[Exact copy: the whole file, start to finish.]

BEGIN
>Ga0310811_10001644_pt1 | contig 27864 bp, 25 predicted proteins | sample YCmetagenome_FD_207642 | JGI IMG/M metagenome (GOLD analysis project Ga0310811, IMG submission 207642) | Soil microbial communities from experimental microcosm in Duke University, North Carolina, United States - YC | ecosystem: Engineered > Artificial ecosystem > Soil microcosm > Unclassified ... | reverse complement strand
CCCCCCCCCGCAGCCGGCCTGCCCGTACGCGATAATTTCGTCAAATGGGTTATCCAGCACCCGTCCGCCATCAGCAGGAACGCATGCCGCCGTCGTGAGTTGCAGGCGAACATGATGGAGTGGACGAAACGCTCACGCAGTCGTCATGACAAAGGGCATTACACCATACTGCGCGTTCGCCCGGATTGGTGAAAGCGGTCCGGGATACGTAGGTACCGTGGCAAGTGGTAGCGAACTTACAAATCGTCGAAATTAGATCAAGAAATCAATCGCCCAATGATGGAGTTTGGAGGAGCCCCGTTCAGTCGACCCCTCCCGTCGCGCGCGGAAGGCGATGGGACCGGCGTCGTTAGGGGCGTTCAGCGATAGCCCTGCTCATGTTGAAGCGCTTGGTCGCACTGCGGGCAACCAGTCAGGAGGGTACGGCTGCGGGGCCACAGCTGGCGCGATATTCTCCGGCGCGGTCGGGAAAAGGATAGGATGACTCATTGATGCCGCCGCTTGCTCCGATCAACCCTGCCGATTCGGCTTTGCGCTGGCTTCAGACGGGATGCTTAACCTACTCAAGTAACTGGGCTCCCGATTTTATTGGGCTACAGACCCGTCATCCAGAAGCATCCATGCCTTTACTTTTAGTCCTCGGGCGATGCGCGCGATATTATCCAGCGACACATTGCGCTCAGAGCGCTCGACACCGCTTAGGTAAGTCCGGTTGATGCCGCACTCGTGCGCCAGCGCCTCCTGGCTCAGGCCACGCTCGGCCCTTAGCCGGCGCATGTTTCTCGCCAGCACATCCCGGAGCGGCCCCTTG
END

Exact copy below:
>Ga0310811_10001644_pt1 | contig 27864 bp, 25 predicted proteins | sample YCmetagenome_FD_207642 | JGI IMG/M metagenome (GOLD analysis project Ga0310811, IMG submission 207642) | Soil microbial communities from experimental microcosm in Duke University, North Carolina, United States - YC | ecosystem: Engineered > Artificial ecosystem > Soil microcosm > Unclassified ... | reverse complement strand
CCCCCCCCCGCAGCCGGCCTGCCCGTACGCGATAATTTCGTCAAATGGGTTATCCAGCACCCGTCCGCCATCAGCAGGAACGCATGCCGCCGTCGTGAGTTGCAGGCGAACATGATGGAGTGGACGAAACGCTCACGCAGTCGTCATGACAAAGGGCATTACACCATACTGCGCGTTCGCCCGGATTGGTGAAAGCGGTCCGGGATACGTAGGTACCGTGGCAAGTGGTAGCGAACTTACAAATCGTCGAAATTAGATCAAGAAATCAATCGCCCAATGATGGAGTTTGGAGGAGCCCCGTTCAGTCGACCCCTCCCGTCGCGCGCGGAAGGCGATGGGACCGGCGTCGTTAGGGGCGTTCAGCGATAGCCCTGCTCATGTTGAAGCGCTTGGTCGCACTGCGGGCAACCAGTCAGGAGGGTACGGCTGCGGGGCCACAGCTGGCGCGATATTCTCCGGCGCGGTCGGGAAAAGGATAGGATGACTCATTGATGCCGCCGCTTGCTCCGATCAACCCTGCCGATTCGGCTTTGCGCTGGCTTCAGACGGGATGCTTAACCTACTCAAGTAACTGGGCTCCCGATTTTATTGGGCTACAGACCCGTCATCCAGAAGCATCCATGCCTTTACTTTTAGTCCTCGGGCGATGCGCGCGATATTATCCAGCGACACATTGCGCTCAGAGCGCTCGACACCGCTTAGGTAAGTCCGGTTGATGCCGCACTCGTGCGCCAGCGCCTCCTGGCTCAGGCCACGCTCGGCCCTTAGCCGGCGCATGTTTCTCGCCAGCACATCCCGGAGCGGCCCCTTG